Manolo Caracol: The house of the Ortegas [Manolo Caracol is the professional name for Manuel Ortega] is actually the only one we know of. In the rest, there were one or two singers, but not a whole branch of them. I know of no other, because the house of Alcalá [a town that produced notable singers] is not a single family. Los Torres [the family of Manuel Torre, who remains the supreme paradigm of male Gypsy artistry] have produced some artists, and so have the the Pavóns [the family of the La Niña de los Peines, the maximum female Gypsy singer, and her brother Tomás Pavón, one of the four or five most revered male singers]. Pastora, Tomás and Arturo – three siblings, and that’s it. My great grandfather, [the legendary singer] Curro Dulce, who was my father’s grandfather; and on my mother’s side, [the legendary singer] El Planeta who was the inventor of the [important early song] polo, and was the world’s first flamenco singer. Or who created the polo, because I believe that flamenco songs are not made. Furniture is made, clothing is made, but flamenco songs are created. El Planeta was older than El Fillo, and from there on, and the Ortegas emanate from them. El Fillo was an Ortega, and was the first “cantaor” [singer] who was “largo”— who had an extensive repertoire. A great cantaor, a grandiose cantaor – that was El Fillo, and he was from Triana. Before me there were several cantaores. Now, in the Twentieth Century the most famous – well, I think that was me, and for that reason I say that even children know me and me biography. But I’d like to talk about today’s problems.
Interviewer’s note by Paco Almazán: Remember Caracol’s beginnings, after being one of the winners of the 1922 Concurso de Cante Jondo of Granada – he says “when I won the prize” [a stunning achievement for a twelve-year-old boy]. He traveled to Madrid and triumphed on the terrace of the Calderón Theater, reaffirming that Madrid plaza’s importance.
Interviewer: But Manolo, everyone accuses you of just that. Of having taken the cante into theaters, degrading the purity of flamenco! Don’t think that everyone thought it was a good idea!
M.C. It’s not a good idea? Well, what’s good? If right now the inventor of penicillin, Doctor Fleming, hadn’t shared it with the world, the sick would not have been cured. If I don’t take flamenco song to the people who might like it, and understand it, or at least welcome it. You can sing with an orchestra, or with a bagpipe – with anything! Bagpipes, violins, flutes…the man who has real art, real personality, and is a creator in cante gitano… You have my zambras [his rendition of sentimental popular songs with a flamenco aire, which had enormous sales], and my cantes [flamenco songs, which had more limited sales], all with roots of pure flamenco song, not fixed in a cosa pasajera!…But if this business of pure song [cante puro] has become popular now, starting about ten years ago, when the flamencologists decided to speak of flamenco and the purity of flamenco! Es un cuento! It’s a story! [A fairy tale]. This business of the purity of flamenco is a story! Singing flamenco and speaking of whether it’s pure flamenco…and they chew on the idea, and they talk, and talk [a clear reference to Antonio Mairena]. That’s not flamenco singing! That’s a guy giving a sermon. Cante flamenco and cante puro – not even the singer knows what’s what. He’s a cantaor who has been born to sing above him. The rest are just copying. That’s why today there is no creation, when before there was creation.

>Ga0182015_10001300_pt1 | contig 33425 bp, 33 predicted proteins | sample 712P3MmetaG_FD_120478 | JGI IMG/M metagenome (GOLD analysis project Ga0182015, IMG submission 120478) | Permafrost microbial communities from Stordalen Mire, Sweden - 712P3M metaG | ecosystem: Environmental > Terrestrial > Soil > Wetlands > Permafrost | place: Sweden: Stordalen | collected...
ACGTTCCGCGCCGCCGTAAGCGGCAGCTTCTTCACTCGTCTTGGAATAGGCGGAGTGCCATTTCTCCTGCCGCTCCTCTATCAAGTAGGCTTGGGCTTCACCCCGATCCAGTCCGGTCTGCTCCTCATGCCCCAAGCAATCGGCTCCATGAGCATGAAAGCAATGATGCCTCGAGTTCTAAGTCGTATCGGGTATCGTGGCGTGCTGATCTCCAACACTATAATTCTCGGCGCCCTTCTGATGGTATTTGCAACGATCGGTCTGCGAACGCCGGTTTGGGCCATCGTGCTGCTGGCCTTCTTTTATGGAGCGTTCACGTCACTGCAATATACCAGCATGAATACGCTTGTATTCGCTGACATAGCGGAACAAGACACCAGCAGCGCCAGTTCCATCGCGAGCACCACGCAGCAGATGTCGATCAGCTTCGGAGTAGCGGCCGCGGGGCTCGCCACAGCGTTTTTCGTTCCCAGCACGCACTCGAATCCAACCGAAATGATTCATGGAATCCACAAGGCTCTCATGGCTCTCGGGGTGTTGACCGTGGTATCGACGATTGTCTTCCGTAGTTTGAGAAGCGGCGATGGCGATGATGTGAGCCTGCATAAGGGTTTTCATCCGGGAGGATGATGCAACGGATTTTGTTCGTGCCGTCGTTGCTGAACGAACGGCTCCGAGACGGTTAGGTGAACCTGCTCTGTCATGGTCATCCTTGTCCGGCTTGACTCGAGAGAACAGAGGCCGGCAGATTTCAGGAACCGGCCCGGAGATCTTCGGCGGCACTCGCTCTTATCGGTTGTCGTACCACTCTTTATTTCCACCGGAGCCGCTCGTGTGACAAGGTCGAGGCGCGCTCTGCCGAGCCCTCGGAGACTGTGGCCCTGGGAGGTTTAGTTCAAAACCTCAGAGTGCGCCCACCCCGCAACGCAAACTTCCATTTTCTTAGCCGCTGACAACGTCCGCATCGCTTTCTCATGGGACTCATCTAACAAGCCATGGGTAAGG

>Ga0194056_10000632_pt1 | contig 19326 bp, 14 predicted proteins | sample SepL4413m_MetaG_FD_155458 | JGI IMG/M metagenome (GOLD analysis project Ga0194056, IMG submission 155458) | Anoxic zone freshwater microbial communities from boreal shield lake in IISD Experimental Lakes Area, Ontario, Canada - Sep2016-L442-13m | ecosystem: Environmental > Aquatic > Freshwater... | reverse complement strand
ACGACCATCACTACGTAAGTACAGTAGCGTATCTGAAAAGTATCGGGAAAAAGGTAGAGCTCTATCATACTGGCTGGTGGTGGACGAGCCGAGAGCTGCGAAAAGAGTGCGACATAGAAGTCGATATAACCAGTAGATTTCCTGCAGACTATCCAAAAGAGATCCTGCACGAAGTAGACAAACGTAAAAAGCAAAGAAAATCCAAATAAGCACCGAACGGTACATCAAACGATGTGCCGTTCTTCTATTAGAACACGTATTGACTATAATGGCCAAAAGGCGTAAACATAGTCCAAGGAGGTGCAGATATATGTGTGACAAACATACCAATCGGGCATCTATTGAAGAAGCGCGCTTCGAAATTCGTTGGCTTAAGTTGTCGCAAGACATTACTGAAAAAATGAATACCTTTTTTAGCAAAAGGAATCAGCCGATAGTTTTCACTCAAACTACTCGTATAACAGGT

Paco Almazan’s note: How happy Caracol must have been after these statements! He goes on and on, and when Almazán asks him which artists he liked most or influenced him as a youngster, he gives us this gift:
M.C. There were different aspects. Who moved me the most, whose singing reached me most deeply – that was Manuel Torre. Who was most pleasing to listen to – that was Antonio Chacón. Tomás Pavón was pleasing, and also reached me. And another great artist, La Niña de los Peines [Pastora Pavón, sister of Tomás], the greatest cantaora [female singer] that was ever born. She was a singer who had everything, had altos and bajos [high and low registers]. And any singer who doesn’t have a good low register is worthless. There are many singers from that era who sing de cabeza [using headtones? In a studied way?], sing songs that never existed and that they couldn’t have known, and who call them cantes de Alcalá, or cantes del patatero [songs of the potato seller?] or of Juan Perico. [This again refers to Antonio Mairena, who probably invented certain styles of important song forms and attributed them to other, perhaps fictional, artists.] That’s worthless! It’s as if we dijeramos un aperitivo [served an aperitif?] to cante flamenco. Sing – sing and create – take command the way a great torero does, improvising. That’s real singing!